Tan Dun: There is a very famous folk song from Hunan, it's called Liuyang River, Liúyánghé. [begins singing Liúyánghé] It means the Liúyánghé turns, nine turns.
Actually I was growing up on the 9th turn of this river, it's exactly in the center of Hunan.
I was questioned by my father, do you know Nu Shu? Nu Shu, is in Hunan, a deep mountain. This language was singing from only mother to daughter, within the women.
Being a very sacred language invented by the women, but it's disappearing.
So I decided to use my camera to shoot all these grandmothers and daughters and sisters.
And later on I put this film, synchronizing with the Philadelphia Orchestra, together.
Elizabeth Hainen: We talked about the harp, quite a bit and how much he loved the instrument.
TD: I said why why not maybe make a harp a solo instrument.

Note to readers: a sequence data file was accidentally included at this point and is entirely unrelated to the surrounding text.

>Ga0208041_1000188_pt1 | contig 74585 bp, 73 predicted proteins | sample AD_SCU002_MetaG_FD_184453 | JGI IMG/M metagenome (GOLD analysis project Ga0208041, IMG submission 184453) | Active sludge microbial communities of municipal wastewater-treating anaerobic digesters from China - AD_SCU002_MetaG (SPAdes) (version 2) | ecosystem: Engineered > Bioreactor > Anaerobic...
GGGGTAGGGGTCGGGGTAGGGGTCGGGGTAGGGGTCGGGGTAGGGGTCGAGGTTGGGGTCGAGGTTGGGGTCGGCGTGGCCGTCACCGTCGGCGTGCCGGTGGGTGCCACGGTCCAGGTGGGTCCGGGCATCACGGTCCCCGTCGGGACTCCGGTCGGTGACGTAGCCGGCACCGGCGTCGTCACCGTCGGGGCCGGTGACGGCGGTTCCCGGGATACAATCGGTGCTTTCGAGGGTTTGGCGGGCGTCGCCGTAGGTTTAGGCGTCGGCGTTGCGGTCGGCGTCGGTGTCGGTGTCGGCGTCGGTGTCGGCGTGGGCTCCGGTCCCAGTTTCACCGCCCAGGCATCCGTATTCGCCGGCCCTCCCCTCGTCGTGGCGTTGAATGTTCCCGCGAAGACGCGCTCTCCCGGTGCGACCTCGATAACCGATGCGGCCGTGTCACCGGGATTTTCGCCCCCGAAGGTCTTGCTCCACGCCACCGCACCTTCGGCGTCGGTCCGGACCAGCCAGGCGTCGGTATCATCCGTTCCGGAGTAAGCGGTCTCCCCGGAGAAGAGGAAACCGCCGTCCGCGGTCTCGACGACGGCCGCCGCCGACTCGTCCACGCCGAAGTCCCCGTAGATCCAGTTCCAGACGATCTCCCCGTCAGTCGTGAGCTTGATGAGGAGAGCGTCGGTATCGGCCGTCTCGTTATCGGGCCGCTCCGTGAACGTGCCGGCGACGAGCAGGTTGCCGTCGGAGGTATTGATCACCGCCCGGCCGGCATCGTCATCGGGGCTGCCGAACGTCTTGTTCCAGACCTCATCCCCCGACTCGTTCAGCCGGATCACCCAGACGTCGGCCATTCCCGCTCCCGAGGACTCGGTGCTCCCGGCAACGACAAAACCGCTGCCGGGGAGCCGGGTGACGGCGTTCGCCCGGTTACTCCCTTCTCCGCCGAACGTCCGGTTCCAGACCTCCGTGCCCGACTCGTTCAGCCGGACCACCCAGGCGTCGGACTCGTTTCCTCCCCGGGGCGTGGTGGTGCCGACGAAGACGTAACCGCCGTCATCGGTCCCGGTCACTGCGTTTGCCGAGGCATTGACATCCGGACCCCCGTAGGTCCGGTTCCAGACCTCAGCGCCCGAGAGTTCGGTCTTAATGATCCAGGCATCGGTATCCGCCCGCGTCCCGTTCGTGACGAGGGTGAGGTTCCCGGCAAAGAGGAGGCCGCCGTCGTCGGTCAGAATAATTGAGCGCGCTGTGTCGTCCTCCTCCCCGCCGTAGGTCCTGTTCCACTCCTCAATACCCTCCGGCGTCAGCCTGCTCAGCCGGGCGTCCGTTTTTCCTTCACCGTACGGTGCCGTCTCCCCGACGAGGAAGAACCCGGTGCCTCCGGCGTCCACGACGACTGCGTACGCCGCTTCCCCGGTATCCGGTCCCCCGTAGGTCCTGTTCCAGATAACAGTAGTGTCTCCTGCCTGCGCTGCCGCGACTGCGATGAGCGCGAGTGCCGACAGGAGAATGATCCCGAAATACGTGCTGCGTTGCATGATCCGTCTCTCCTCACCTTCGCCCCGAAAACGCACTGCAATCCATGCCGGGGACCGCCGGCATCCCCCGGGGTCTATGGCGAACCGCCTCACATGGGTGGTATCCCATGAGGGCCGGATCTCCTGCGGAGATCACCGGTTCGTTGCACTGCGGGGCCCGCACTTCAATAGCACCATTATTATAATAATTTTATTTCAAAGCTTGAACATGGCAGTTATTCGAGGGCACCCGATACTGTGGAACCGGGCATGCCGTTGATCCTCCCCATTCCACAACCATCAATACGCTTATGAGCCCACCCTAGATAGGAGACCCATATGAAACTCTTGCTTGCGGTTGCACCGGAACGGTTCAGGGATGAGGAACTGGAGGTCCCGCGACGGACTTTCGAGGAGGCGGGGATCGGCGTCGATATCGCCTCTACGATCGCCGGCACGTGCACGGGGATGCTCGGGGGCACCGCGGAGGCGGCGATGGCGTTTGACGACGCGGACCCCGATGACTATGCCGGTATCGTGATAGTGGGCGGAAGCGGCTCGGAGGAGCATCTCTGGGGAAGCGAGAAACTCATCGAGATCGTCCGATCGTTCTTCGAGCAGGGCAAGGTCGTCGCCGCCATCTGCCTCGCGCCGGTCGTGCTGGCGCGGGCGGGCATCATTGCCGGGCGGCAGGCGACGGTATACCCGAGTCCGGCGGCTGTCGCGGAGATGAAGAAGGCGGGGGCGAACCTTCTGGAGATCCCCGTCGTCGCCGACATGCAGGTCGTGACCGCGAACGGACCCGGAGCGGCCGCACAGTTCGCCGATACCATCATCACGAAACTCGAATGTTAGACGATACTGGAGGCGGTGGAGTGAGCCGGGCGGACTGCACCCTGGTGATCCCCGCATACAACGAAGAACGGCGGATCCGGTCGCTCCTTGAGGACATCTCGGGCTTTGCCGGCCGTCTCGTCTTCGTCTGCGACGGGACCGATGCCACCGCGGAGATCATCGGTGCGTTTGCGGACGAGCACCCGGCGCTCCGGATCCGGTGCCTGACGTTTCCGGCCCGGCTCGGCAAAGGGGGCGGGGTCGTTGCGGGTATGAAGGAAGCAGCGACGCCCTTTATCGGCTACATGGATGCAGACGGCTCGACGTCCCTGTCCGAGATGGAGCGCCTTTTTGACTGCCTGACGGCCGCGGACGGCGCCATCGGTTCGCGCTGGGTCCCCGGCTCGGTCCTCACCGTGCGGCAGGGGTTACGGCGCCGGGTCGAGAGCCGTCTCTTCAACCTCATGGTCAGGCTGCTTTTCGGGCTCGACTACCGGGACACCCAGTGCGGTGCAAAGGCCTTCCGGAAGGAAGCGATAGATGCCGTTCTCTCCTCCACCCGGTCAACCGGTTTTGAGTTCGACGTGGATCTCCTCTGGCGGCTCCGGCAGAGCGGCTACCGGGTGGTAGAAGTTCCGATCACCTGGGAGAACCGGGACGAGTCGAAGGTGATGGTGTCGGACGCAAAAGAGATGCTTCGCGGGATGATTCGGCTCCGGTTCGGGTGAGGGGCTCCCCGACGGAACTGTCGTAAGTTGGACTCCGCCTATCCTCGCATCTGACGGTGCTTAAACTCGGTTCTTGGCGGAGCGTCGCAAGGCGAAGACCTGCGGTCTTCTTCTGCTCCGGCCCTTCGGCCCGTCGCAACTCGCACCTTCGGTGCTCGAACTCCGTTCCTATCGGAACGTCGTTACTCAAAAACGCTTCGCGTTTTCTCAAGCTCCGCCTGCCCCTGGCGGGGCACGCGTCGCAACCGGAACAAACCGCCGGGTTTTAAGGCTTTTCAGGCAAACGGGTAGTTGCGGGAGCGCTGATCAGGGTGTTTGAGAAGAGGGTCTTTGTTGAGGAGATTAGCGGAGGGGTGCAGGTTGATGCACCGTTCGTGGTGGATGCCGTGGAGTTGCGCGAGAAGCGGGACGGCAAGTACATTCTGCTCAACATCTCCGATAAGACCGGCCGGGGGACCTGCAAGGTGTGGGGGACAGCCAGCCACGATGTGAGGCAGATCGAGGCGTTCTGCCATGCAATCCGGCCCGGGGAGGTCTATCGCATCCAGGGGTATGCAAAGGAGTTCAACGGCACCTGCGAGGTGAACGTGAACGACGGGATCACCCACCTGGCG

The most feminine instrument transforming as the most powerful storyteller.
With this ancient tradition of the secret language of women.
EH: I'm trying to take in what Tan is telling me about this secret language and these women.
Many women were in arranged marriages at an age of 12 or 13.
And they never saw their families again, this was a way for them to express themselves.
Yannick Nézet-Séguin: Tan Dun knew how to translate the specificity of Chinese culture and music culture, into a language that the Western world could understand.
[harp plays] Hai-Ye Ni: I listened to Ancient Chinese music when I was growing up. That it's still part of me.
He definitely embodies the fusion of East and West.
Anthony Orlando: Chinese bells or stones or from hands into the bowl to make the plucking sound of the trip. Taking pieces of newspaper and tearing them at different speeds, different intensities.
These are all sounds that he's created just with found instruments.
EH: We are playing along with women who are singing in this language, but they're not there in physical form but you feel they're there. And you feel what they were going through, through their stories.